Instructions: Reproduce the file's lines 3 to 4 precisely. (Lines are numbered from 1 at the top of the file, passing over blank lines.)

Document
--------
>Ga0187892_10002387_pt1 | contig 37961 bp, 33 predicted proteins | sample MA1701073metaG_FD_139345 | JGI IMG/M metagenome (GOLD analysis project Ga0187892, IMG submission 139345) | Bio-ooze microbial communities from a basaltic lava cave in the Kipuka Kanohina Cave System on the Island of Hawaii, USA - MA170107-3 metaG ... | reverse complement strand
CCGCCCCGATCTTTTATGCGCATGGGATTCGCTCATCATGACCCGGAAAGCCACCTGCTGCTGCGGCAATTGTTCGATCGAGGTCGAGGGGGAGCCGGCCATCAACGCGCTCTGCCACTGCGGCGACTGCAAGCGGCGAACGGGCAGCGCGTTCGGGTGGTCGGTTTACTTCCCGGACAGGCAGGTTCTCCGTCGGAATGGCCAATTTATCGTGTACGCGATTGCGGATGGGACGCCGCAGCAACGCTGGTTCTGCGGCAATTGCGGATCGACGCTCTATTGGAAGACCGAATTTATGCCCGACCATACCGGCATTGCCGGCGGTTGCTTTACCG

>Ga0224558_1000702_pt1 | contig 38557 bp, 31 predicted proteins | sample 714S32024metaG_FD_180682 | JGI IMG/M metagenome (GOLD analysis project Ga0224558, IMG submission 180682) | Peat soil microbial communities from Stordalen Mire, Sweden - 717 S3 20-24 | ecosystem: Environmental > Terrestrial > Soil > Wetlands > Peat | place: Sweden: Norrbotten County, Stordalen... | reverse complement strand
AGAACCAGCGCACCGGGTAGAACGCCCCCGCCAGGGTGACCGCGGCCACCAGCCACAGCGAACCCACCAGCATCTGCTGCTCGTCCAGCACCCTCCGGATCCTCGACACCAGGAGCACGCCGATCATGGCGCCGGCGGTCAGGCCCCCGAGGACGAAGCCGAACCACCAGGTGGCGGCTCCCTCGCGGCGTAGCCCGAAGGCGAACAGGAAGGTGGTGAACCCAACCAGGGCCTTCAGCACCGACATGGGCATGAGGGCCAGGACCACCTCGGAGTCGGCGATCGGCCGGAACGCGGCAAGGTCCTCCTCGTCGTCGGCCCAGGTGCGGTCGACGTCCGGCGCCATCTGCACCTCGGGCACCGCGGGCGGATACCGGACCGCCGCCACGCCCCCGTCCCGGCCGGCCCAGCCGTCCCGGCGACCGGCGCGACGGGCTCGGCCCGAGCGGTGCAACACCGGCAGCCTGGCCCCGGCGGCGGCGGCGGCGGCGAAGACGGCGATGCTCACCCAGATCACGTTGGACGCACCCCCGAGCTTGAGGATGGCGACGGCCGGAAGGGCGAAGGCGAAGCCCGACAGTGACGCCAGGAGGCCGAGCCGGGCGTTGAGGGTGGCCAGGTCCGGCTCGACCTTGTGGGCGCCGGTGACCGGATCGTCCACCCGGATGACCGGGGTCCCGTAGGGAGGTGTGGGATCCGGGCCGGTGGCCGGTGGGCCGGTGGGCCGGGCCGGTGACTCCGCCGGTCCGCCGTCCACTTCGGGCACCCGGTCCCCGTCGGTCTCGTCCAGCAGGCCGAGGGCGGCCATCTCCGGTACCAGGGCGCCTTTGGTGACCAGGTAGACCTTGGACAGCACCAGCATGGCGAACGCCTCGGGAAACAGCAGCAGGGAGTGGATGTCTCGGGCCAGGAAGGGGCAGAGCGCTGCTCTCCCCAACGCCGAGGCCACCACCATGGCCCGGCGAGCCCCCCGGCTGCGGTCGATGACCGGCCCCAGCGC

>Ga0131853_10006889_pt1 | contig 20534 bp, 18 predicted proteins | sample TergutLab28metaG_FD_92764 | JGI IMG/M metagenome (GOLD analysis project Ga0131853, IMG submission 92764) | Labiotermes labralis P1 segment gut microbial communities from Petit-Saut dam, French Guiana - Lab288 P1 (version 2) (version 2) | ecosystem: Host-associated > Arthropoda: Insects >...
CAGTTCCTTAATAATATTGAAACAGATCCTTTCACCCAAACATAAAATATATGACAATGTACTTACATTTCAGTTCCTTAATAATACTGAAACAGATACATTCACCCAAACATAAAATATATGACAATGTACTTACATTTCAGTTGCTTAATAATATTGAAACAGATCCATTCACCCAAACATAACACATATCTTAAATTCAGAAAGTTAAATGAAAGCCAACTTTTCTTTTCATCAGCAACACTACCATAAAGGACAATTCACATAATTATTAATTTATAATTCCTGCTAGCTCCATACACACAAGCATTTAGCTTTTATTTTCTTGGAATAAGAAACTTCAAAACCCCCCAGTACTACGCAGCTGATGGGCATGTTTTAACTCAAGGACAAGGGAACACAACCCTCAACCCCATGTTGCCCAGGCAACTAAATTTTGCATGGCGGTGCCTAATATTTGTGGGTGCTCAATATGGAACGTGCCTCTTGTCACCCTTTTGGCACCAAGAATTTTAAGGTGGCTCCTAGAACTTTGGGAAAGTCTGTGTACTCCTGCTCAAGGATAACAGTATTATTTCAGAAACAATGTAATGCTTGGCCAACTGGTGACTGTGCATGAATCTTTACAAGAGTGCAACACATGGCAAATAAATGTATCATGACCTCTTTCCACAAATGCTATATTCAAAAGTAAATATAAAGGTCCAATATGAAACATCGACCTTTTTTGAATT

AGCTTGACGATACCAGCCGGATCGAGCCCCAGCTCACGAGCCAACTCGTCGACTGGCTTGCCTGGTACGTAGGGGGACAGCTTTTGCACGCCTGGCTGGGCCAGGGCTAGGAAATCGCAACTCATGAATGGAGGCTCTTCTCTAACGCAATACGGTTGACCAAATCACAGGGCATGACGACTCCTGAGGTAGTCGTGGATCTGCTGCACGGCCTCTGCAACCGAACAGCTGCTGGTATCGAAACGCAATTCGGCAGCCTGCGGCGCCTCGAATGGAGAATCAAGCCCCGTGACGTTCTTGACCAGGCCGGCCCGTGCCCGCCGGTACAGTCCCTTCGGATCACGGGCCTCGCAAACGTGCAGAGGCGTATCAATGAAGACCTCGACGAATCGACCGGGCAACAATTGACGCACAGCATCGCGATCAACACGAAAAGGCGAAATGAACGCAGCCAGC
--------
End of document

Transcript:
>Ga0224558_1000702_pt1 | contig 38557 bp, 31 predicted proteins | sample 714S32024metaG_FD_180682 | JGI IMG/M metagenome (GOLD analysis project Ga0224558, IMG submission 180682) | Peat soil microbial communities from Stordalen Mire, Sweden - 717 S3 20-24 | ecosystem: Environmental > Terrestrial > Soil > Wetlands > Peat | place: Sweden: Norrbotten County, Stordalen... | reverse complement strand
AGAACCAGCGCACCGGGTAGAACGCCCCCGCCAGGGTGACCGCGGCCACCAGCCACAGCGAACCCACCAGCATCTGCTGCTCGTCCAGCACCCTCCGGATCCTCGACACCAGGAGCACGCCGATCATGGCGCCGGCGGTCAGGCCCCCGAGGACGAAGCCGAACCACCAGGTGGCGGCTCCCTCGCGGCGTAGCCCGAAGGCGAACAGGAAGGTGGTGAACCCAACCAGGGCCTTCAGCACCGACATGGGCATGAGGGCCAGGACCACCTCGGAGTCGGCGATCGGCCGGAACGCGGCAAGGTCCTCCTCGTCGTCGGCCCAGGTGCGGTCGACGTCCGGCGCCATCTGCACCTCGGGCACCGCGGGCGGATACCGGACCGCCGCCACGCCCCCGTCCCGGCCGGCCCAGCCGTCCCGGCGACCGGCGCGACGGGCTCGGCCCGAGCGGTGCAACACCGGCAGCCTGGCCCCGGCGGCGGCGGCGGCGGCGAAGACGGCGATGCTCACCCAGATCACGTTGGACGCACCCCCGAGCTTGAGGATGGCGACGGCCGGAAGGGCGAAGGCGAAGCCCGACAGTGACGCCAGGAGGCCGAGCCGGGCGTTGAGGGTGGCCAGGTCCGGCTCGACCTTGTGGGCGCCGGTGACCGGATCGTCCACCCGGATGACCGGGGTCCCGTAGGGAGGTGTGGGATCCGGGCCGGTGGCCGGTGGGCCGGTGGGCCGGGCCGGTGACTCCGCCGGTCCGCCGTCCACTTCGGGCACCCGGTCCCCGTCGGTCTCGTCCAGCAGGCCGAGGGCGGCCATCTCCGGTACCAGGGCGCCTTTGGTGACCAGGTAGACCTTGGACAGCACCAGCATGGCGAACGCCTCGGGAAACAGCAGCAGGGAGTGGATGTCTCGGGCCAGGAAGGGGCAGAGCGCTGCTCTCCCCAACGCCGAGGCCACCACCATGGCCCGGCGAGCCCCCCGGCTGCGGTCGATGACCGGCCCCAGCGC